Wild Grass (Les Herbes Folles) Reviews
Non-sequiturs jar the audience concentration throughout the film and there is frequent use of symbolism. A broken fly along with an out of control plane, a man repainting his house as he tries to renovate himself. Some moments are absurd, like a party in the police station keeping officers from their duties or a dentist wilfully causing patients pain. The world is a random, crazy place.
The audience plays the role of observer, due to overhead shots or shots filming people from behind. The camera pans from one corner of the room to another and it is obvious several minutes have elapsed. The narrator shows the thoughts of the characters, their doubts, and second thoughts, instead of being an all-knowing voice. I think that these directorial strategies were instrumental in grabbing the attention of the audience and helping them relate to the characters.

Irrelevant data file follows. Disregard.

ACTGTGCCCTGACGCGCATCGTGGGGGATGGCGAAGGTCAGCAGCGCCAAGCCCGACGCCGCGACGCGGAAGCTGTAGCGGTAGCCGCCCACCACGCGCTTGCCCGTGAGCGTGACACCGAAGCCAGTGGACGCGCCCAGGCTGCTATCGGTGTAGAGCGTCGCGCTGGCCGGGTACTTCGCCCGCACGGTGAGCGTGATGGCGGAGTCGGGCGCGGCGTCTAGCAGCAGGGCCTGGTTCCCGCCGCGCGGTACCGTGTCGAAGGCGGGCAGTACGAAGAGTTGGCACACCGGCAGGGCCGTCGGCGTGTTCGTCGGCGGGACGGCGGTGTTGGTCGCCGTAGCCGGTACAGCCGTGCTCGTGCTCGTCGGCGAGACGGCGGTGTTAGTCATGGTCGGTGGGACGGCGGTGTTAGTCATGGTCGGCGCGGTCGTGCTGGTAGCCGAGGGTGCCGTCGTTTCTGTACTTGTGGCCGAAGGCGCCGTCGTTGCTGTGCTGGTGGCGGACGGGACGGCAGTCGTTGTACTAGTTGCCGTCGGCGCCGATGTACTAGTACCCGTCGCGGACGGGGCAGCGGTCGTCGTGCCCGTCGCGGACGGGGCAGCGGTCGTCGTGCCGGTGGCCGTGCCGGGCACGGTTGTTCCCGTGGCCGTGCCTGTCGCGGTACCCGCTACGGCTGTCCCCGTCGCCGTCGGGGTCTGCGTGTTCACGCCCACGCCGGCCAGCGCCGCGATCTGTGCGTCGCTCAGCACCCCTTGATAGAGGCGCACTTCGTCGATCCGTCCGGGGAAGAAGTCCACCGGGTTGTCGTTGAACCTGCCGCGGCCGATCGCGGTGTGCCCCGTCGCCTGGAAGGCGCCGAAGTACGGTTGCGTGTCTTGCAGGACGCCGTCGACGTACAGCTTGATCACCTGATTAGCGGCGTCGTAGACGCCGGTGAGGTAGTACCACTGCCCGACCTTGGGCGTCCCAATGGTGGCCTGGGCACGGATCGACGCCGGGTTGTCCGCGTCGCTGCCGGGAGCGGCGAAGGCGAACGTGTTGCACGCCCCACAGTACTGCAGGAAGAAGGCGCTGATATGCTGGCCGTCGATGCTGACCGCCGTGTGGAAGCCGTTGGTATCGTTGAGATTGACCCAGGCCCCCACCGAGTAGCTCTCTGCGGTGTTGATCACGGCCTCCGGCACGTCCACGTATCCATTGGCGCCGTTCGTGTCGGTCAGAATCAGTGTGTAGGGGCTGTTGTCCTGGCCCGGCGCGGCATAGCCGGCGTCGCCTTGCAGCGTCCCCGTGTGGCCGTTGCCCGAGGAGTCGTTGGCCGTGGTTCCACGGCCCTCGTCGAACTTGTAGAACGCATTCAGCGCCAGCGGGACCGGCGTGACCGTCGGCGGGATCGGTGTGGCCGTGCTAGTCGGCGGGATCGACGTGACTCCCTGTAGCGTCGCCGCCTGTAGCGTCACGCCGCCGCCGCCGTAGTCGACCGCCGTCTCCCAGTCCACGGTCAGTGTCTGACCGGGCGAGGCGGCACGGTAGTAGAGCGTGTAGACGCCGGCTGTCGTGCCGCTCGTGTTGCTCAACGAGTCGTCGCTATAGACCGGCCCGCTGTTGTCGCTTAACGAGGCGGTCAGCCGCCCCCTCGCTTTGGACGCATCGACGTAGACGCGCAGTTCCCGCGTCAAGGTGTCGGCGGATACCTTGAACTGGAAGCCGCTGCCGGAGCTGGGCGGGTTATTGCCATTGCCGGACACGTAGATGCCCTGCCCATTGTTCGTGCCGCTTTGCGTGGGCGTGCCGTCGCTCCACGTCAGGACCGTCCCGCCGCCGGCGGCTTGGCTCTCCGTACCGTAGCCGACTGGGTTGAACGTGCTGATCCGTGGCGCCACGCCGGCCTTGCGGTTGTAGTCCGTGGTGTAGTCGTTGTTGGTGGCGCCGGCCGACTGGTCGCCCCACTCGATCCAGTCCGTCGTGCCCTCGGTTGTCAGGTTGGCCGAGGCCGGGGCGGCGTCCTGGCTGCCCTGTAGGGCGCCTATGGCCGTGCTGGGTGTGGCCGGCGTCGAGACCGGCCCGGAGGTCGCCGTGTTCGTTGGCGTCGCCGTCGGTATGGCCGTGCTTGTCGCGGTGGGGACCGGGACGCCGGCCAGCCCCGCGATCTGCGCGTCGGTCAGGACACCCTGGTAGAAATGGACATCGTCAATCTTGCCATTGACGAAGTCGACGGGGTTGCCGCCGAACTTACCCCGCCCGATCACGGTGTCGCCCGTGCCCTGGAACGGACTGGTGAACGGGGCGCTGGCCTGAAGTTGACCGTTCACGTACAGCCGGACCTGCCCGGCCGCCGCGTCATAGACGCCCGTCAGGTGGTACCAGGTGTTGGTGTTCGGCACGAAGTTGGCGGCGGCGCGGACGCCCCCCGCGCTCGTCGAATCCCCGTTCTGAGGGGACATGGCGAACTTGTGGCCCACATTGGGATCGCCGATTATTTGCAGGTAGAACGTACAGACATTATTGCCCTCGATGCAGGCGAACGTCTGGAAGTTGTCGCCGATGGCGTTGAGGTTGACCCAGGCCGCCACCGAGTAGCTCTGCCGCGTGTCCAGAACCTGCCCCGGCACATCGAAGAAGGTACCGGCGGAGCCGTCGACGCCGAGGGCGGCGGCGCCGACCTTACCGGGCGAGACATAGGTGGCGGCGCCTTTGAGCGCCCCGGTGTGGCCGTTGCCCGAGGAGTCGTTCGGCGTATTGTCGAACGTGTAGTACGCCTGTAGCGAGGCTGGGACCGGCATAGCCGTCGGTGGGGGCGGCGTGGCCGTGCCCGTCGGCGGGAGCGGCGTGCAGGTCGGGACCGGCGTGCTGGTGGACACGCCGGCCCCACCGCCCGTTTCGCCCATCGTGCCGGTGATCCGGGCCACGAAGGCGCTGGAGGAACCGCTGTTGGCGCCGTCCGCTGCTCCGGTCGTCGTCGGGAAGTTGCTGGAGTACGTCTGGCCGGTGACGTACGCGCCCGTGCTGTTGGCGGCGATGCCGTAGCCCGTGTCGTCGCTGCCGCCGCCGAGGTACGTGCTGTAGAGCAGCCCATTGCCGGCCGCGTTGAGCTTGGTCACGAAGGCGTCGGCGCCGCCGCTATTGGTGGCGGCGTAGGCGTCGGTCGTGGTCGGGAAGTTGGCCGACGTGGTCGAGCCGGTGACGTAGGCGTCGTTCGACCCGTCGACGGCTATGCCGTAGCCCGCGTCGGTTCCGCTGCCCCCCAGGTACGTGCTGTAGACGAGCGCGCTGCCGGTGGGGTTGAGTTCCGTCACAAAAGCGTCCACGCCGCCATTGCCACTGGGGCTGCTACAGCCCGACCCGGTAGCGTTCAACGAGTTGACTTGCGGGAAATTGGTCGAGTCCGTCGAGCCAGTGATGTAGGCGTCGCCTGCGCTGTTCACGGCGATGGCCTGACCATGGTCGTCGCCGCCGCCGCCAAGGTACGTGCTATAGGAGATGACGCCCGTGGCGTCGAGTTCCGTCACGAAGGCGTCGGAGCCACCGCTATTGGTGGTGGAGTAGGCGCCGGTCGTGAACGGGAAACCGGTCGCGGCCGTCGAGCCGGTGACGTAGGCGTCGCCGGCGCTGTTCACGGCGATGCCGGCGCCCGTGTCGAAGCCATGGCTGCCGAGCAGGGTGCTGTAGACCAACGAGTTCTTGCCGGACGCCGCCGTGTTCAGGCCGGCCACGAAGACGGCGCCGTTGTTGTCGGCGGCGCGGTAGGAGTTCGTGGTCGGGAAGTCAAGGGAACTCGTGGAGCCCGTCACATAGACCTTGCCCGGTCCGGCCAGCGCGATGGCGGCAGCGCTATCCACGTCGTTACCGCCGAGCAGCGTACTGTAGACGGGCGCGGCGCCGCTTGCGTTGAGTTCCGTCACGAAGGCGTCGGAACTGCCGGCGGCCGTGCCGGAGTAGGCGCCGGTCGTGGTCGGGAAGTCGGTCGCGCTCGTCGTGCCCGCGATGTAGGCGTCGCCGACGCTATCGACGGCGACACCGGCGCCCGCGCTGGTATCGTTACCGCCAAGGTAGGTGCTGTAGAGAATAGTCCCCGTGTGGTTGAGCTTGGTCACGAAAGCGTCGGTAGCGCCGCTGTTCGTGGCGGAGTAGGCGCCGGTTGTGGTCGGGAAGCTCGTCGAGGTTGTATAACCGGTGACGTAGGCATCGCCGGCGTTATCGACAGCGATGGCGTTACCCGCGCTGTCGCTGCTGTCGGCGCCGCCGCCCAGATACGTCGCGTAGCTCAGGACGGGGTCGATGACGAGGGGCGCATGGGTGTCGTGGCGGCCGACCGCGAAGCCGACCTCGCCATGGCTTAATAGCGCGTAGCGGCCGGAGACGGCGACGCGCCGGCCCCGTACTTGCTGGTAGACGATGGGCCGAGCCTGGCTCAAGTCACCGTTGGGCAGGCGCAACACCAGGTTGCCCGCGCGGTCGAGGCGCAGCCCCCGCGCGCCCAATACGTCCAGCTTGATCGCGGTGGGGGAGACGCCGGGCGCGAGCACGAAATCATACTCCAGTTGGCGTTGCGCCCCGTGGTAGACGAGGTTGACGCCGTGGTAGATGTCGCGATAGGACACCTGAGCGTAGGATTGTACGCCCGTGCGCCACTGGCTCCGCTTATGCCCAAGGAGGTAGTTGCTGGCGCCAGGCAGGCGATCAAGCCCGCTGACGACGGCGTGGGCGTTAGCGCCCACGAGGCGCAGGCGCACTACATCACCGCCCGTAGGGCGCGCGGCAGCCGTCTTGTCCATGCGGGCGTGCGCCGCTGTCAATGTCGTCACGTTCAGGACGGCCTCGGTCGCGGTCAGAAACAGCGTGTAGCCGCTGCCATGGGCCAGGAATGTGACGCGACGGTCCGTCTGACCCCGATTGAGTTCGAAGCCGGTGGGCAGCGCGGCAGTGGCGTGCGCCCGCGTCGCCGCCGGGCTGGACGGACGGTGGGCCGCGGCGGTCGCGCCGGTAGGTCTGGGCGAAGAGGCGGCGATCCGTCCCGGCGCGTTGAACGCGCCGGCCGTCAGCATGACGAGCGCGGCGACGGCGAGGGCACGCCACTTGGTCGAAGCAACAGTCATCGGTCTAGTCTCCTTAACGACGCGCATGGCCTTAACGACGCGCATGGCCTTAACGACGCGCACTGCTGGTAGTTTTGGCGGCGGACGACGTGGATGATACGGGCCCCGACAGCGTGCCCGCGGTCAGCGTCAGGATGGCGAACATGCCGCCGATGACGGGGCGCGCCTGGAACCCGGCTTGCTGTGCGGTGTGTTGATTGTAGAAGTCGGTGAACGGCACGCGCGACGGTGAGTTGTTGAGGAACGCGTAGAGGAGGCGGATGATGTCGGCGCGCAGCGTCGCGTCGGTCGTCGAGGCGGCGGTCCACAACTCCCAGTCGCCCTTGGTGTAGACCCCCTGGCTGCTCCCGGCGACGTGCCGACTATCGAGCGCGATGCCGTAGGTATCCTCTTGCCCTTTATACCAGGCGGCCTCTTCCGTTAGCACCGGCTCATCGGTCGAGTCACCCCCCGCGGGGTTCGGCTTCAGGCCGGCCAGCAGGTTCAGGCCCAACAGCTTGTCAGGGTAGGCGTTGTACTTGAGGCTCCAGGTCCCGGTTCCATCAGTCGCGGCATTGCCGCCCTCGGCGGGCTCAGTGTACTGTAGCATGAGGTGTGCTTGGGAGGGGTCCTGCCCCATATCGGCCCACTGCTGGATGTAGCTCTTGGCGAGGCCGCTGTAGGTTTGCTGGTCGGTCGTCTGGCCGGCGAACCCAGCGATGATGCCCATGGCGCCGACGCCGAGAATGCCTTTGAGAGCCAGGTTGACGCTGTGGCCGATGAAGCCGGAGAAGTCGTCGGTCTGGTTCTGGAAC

Really, I don't
If this is the French New Wave, then I should start watching the Old Wave. In Wild Grass there is so little attention paid to good exposition that I found myself lost, wondering about the characters' relationships to each other even after the first act was a memory. And the performance by Andre Dussolier does little to reveal his character's motivations. Performances like these are good when the story is clear and solid, but Resnais's concentration is on that which is unclear, so the sum is a character who behaves strangely but whose motivations for his strangeness remain a mystery, unconnected to the random shots of weeds. And when he yells and snaps in a romantic story we wonder what the whole point is.
Overall, there are people who find this absurdist alienation interesting and refreshing, but I'm not one of them.